Many small business owners run their operations from home--just like you. You're trying to save costs wherever you can, and it's a no-brainer to use your home as a homebase rather than forking out the cash to lease a pretty loft space (although that would be rad!). It's a simple solution. However, when it comes to deducting expenses for your home, the lines can become a little blurred. Do you know the difference between direct and indirect expenses, for example?
The IRS doesn't always make it simple to figure out what are personal vs. business expenses when it comes to taxes. So we're here to give you essentials in a language that you can easily understand.
Take this quick quiz to find out if you understand the difference between personal vs. business expenses when it comes to the home office (you might be surprised!):
Regular & Exclusive Home Office Use
You have probably heard the terms "Regular" and "Exclusive" use when it comes to home office taxes. If your home office is used regularly and exclusively for trade or business purposes then it's definitely a business expense that can be deducted.
Which scenario do you think qualifies for regular and exclusive use?
You're right. Scenario A totally qualifies as a home office. Let's quickly talk about why Scenario B failed:
- He works in his son's bedroom--not very "exclusive," is it?
- His supplies are scattered throughout the home, which makes figuring square footage almost impossible.
- He completes managerial and administrative tasks (via mobile) elsewhere.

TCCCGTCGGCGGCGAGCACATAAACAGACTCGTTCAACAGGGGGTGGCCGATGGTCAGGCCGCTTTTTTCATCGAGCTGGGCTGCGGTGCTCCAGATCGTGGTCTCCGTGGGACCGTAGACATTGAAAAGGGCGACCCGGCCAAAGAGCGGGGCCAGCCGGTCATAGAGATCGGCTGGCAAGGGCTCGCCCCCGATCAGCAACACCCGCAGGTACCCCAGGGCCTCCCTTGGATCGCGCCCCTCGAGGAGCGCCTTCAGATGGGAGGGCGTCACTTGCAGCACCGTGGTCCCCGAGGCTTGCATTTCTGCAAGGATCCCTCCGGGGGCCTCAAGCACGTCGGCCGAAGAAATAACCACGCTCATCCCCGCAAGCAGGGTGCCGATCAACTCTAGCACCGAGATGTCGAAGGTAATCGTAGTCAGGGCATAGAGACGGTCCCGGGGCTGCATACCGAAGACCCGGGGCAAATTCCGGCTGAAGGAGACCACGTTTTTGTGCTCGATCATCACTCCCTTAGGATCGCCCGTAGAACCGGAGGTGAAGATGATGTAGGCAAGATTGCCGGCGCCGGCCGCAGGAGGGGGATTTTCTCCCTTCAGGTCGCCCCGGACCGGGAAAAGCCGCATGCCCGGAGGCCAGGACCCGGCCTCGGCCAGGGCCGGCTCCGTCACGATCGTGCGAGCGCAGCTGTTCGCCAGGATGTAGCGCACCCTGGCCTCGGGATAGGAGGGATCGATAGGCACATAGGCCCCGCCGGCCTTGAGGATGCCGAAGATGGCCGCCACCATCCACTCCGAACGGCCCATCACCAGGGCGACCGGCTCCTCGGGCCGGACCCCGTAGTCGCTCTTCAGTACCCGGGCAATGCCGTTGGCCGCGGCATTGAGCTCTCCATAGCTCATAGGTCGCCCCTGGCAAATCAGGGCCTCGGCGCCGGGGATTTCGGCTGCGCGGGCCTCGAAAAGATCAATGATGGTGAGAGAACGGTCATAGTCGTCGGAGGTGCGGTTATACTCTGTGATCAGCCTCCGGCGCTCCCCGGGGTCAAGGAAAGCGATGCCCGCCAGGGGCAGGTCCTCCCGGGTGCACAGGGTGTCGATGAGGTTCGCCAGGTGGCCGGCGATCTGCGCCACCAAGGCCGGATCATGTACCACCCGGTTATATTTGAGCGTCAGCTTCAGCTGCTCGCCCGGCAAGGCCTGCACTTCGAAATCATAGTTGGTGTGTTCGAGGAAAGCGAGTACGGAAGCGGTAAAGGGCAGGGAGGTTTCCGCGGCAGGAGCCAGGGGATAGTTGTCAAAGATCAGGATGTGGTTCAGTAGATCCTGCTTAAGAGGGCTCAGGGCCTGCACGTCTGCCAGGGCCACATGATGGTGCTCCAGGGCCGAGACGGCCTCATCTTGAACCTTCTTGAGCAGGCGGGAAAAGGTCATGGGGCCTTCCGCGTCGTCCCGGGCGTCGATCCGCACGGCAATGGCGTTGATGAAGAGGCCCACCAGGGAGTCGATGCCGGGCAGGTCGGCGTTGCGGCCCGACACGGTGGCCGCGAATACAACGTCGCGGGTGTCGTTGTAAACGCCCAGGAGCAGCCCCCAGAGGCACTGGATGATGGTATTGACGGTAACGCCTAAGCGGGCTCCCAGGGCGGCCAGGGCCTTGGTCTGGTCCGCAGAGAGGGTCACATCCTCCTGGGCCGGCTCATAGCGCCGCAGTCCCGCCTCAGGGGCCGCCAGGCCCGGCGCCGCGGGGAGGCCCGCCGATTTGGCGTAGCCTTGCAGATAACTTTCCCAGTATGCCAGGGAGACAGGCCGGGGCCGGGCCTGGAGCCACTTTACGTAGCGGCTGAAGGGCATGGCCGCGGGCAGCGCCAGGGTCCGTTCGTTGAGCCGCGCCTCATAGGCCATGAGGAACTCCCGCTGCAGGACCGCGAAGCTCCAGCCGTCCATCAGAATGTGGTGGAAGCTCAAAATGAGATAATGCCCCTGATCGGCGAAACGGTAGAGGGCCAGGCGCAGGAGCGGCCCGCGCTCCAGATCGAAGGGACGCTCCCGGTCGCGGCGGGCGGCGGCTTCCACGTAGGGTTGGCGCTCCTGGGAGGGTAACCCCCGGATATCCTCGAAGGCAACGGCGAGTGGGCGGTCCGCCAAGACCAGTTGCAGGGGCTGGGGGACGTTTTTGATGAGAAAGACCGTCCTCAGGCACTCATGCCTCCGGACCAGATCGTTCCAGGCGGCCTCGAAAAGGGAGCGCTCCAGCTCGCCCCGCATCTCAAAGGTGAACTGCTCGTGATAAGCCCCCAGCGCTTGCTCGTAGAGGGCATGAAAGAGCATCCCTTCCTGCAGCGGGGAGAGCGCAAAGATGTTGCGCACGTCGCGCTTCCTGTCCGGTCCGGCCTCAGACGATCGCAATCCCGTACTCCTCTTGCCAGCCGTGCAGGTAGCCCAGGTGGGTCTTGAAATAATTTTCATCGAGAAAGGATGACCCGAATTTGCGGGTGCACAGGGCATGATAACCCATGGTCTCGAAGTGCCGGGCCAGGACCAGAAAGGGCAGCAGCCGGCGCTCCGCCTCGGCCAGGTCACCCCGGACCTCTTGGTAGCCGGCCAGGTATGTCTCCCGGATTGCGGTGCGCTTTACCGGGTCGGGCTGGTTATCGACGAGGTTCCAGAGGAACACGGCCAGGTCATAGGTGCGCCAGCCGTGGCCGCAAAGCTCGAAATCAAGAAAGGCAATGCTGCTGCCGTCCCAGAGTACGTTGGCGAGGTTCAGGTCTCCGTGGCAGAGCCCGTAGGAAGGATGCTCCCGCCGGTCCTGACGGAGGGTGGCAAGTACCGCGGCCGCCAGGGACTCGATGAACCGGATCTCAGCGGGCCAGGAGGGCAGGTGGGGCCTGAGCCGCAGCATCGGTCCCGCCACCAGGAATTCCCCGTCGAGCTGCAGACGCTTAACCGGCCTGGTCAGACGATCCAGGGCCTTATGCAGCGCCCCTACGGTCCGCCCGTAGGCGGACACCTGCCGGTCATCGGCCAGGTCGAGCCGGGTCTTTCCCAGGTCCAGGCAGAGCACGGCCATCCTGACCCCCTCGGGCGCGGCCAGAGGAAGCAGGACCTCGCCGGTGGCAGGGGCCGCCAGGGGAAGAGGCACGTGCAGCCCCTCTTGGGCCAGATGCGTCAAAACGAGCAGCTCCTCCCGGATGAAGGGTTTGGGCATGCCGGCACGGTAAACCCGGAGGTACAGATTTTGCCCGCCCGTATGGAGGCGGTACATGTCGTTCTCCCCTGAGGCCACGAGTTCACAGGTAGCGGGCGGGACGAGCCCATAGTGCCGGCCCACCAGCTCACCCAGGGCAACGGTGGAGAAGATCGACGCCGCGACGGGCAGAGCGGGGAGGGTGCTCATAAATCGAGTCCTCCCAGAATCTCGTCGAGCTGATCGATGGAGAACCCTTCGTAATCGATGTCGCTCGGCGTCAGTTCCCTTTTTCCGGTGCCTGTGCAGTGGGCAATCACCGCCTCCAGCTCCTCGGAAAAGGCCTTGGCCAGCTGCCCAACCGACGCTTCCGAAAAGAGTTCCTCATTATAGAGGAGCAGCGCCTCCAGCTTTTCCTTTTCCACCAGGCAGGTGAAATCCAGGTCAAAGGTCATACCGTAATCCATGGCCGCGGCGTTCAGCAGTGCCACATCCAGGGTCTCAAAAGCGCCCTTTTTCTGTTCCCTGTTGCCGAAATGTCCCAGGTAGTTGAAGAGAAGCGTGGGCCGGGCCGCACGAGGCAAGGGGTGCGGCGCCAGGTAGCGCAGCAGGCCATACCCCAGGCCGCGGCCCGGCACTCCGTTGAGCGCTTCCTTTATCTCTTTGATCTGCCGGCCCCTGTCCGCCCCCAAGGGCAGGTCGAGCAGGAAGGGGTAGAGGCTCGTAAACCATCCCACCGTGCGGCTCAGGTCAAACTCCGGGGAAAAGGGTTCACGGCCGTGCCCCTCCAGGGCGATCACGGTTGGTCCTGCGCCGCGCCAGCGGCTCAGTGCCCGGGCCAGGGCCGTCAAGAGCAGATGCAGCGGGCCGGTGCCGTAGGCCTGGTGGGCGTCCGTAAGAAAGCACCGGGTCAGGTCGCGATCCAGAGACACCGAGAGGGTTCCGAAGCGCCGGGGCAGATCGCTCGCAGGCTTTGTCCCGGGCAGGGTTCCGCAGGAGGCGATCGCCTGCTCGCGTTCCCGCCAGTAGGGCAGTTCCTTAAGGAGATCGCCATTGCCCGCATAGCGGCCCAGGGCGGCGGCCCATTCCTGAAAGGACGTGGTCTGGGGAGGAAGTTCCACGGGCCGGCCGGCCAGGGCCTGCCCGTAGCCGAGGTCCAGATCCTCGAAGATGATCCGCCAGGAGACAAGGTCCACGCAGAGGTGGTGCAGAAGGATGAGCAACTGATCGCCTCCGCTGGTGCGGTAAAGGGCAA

It's going to be very difficult for Tim to convince the IRS that he is eligible to deduct home office expenses.
Business Expenses Are "Ordinary & Necessary"
Wondering what expenses you can deduct that are related to your home office? Ask yourself these two questions:
- Is it an ordinary expense for me and others in my line of work?
- Is it necessary for me to conduct business?
Let's check out a couple more scenarios:
Sorry, Whitney. Those groceries are not ordinary or necessary for your tailoring business. If you were hosting clients over the weekend rather than family members, then you could totally deduct those expenses. But, it's your family--even though you talk shop with them, it's probably not necessary. This expense is definitely personal.
Amanda is on the right track. Maybe other designers aren't investing in the same equipment as she is, but other marketers in other industries are. It's definitely an ordinary marketing investment. And it so happens that marketing is a necessary expense for any business. Deduct away, Amanda!
Here's a quick reminder about the basic "ordinary and necessary" business expenses that are common to most industries:
Home Office Direct Expenses
These expenses are fully deductible (unless subject to limits), and are only for the business part of the home (the part that is used regularly and exclusively for trade or business).
Common direct expenses for your home office:
Home Office Indirect Expenses
These are the expenses needed to run the home, and are deductible based on the percentage of your home used for business purposes (there may be deduction limits).
Some basic examples:
Home Office Deduction Options: Simplified vs. Regular Method
Starting in 2013, the IRS offers a Simplified Method for deducting your home office--if your home office is 300 square feet or less. If your home office is more than 300 square feet you must deduct your home office using the Regular Method. You do not have to use the simplified method, but it's pretty slick. The simplified method significantly reduces your record keeping burden, and saves you time come tax season.
Here's the basics for each method:
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